A couple of days ago I have seen an absolutely wonderful play at Pushkin Drama Theatre (I write a lot about theatre in Russian). But for now I want to share some pictures taken between the first and second acts. The theatre is quite simple and minimalistic on the outside, but… well, you will see everything in a minute!
But first, a bit of history.
1914. A young actor and director Alexander Tairov is looking for place for his future theater – and he finds it, a “mysterious mansion with a beautiful door of ebony” on Tverskoy Boulevard. Brilliant actress, Tairov’s wife and muse Alisa Koonen is performing on stage. The new theatre becomes incredibly popular, its repertoire includes: Shakuntala and Salome, Optimistic Tragedy and Madame Bovary. In 1929 Tairov travels to Germany to meet Bertolt Brecht. He comes back with a text of The Threepenny Opera, given to him by the author.
Alexander Tairov created an emotional, elegant, “synthetic” theater of a brand new style, he brought up a whole generation ofthe most versatile and expressive actors. Tairov was constantly experimenting with staging, acting, scene movements, decorations and costume designs to find his own theatrical language and his audience, “unsatisfied and looking for someting” as himself.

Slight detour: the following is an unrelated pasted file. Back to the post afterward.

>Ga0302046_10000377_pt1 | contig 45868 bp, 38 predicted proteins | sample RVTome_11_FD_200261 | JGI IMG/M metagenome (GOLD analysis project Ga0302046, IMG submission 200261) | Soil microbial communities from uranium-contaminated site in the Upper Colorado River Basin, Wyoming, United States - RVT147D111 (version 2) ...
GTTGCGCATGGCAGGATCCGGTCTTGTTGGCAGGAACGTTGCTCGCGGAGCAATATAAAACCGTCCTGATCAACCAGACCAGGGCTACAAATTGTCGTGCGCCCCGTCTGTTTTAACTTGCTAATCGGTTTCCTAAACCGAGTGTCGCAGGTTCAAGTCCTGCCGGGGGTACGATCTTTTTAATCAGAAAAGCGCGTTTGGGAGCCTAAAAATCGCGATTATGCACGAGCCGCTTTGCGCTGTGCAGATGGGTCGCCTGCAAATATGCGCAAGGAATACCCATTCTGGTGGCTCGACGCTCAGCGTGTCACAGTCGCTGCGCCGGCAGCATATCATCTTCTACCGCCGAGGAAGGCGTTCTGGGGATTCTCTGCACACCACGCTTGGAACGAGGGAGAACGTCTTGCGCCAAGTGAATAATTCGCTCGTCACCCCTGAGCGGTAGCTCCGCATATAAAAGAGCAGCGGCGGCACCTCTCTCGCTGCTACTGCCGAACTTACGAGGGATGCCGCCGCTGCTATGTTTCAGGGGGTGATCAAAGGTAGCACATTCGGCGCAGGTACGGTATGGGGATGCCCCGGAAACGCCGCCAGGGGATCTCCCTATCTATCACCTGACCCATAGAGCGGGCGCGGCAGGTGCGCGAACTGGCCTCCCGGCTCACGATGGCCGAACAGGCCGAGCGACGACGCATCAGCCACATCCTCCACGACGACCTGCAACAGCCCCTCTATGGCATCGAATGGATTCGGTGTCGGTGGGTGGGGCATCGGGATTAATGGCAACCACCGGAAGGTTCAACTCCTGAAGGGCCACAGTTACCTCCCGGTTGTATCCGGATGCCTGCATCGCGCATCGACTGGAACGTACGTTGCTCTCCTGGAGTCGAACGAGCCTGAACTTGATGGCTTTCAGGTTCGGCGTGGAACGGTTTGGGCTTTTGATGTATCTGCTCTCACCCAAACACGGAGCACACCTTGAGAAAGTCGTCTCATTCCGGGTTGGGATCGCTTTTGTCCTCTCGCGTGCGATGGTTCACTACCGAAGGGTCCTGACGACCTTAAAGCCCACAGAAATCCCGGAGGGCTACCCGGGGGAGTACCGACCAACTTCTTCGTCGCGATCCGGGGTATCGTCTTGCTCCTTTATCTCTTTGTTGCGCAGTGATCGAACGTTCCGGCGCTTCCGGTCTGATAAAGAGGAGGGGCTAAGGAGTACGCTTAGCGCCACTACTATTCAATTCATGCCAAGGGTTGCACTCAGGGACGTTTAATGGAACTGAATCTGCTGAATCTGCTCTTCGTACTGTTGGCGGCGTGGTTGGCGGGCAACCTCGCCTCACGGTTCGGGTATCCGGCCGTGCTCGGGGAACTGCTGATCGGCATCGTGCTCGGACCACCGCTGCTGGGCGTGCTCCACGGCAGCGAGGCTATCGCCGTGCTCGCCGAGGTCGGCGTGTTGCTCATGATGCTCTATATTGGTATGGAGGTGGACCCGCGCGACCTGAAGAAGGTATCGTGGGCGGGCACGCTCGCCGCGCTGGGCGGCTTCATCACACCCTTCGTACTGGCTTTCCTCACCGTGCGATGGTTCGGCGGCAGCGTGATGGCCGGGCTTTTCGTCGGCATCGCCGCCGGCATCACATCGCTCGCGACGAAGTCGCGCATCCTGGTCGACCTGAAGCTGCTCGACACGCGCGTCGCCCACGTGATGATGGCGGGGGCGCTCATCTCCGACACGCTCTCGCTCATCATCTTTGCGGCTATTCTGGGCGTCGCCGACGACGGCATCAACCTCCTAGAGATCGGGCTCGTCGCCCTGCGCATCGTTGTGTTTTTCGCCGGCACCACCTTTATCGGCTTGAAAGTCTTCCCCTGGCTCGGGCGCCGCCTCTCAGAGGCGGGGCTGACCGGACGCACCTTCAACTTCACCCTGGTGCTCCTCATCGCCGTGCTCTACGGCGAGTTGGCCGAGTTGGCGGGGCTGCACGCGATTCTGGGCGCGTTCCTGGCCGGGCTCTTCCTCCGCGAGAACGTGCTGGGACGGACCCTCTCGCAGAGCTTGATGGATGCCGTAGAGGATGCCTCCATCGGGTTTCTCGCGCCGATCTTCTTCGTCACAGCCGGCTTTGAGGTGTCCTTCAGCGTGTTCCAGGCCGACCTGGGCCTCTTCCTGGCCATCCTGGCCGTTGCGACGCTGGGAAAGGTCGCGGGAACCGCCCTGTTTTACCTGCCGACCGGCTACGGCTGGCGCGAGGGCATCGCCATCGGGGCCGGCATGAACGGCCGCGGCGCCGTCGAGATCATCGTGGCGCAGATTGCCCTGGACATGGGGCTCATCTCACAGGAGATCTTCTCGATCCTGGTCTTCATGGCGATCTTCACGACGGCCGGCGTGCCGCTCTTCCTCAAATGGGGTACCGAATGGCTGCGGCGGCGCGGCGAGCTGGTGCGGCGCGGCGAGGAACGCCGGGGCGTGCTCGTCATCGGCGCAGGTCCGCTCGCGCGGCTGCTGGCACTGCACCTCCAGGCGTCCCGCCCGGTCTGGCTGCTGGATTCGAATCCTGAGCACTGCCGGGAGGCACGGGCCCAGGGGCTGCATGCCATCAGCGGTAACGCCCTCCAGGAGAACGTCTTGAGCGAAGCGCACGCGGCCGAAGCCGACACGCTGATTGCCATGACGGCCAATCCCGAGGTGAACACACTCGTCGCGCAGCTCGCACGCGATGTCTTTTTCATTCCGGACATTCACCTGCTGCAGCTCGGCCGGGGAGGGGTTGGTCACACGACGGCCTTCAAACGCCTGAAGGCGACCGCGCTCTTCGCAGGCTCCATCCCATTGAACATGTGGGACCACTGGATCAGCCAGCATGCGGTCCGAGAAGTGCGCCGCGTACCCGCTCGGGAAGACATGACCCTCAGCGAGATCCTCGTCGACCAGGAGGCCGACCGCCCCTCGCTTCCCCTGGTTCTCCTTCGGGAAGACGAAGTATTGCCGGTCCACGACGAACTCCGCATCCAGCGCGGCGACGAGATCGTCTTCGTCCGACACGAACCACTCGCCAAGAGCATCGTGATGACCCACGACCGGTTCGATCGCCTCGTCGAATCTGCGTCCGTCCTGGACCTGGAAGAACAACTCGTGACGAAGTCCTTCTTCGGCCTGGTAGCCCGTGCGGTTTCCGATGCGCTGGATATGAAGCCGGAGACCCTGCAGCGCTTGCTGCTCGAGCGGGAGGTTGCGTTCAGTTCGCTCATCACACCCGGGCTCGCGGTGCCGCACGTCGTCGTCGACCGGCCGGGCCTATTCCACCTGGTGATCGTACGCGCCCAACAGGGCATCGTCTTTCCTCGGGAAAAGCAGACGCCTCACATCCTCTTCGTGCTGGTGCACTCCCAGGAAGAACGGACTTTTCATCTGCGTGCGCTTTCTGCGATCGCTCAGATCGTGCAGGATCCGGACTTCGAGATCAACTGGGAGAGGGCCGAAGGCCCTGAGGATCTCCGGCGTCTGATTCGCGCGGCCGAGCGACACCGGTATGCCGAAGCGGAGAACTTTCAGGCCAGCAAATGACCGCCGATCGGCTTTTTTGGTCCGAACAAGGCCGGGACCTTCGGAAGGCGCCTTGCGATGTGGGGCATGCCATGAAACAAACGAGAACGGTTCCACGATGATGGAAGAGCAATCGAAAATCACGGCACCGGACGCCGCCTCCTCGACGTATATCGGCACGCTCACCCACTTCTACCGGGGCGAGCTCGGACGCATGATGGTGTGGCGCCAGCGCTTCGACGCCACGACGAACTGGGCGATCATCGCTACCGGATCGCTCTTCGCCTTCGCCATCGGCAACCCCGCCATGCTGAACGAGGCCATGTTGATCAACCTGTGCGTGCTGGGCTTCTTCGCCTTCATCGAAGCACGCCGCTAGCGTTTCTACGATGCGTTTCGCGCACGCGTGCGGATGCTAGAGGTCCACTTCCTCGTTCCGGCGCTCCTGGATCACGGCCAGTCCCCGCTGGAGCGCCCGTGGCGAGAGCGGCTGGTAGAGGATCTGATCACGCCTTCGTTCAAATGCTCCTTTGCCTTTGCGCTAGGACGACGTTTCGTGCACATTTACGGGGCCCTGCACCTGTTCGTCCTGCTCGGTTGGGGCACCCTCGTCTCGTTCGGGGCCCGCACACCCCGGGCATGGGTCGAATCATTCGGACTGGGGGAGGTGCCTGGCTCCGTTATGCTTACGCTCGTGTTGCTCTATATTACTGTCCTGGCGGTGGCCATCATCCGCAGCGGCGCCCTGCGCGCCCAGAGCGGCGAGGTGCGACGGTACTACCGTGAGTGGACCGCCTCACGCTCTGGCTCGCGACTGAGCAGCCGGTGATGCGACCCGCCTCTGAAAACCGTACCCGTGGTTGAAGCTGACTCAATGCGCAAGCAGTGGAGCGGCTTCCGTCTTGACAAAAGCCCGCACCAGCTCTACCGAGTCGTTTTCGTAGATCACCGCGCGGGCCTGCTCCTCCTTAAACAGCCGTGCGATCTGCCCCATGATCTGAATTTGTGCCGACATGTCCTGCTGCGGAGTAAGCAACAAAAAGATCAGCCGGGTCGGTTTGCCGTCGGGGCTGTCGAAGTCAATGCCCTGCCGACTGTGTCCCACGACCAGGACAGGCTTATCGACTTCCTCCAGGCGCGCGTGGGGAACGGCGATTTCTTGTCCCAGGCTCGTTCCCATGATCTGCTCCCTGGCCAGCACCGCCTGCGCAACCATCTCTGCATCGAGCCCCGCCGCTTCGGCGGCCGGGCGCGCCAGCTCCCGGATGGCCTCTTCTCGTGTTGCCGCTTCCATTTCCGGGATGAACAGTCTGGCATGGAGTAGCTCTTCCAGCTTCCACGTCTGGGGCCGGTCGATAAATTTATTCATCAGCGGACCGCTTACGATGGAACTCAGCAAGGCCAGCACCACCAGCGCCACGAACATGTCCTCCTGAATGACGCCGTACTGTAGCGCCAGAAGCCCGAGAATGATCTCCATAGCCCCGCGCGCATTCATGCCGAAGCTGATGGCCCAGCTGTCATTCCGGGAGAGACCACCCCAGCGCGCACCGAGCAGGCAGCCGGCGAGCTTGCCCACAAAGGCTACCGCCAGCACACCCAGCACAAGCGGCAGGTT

In 1936, after the release of a comic opera Heroes, mocking the events of ancient Russian history, the Soviet press starts attacking the theater and its creator. After the war a campaign against cosmopolitanism gets started. The government needed ideologically correct, conflict-free plays which were the opposite to those of Tairov. In 1949 the Chamber Theatre was closed by the government for “aestheticism and formalism”. A year later it reopens as the Moscow Pushkin Drama Theatre. In that same year Alexander Tairov dies. Alisa Koonen finds strength to continue her theatre career.
Since 1950 the Pushkin theater was led by several Honored Artists, a whole era (2001 – 2010) is associated with the name of Roman Kozak, Honored Artist of the Russian Federation. He was inviting actors (Fomenko, Panin, Raikin, Mysina, Feklistov) and directors of the highest level. During these years, the Pushkin Theatre became one of the most popular theaters of Moscow. After the death of Roman Kozak in 2010, Yevgeny Pisarev becomes the artistic director of the theatre, a lot of brilliant and well-loved actors are playing on its stage: Vera Alentova, Victor Wierzbicki, Igor Bochkin, Tamara Lyakina, Maria Aronova, Sergey Lazarev and many others.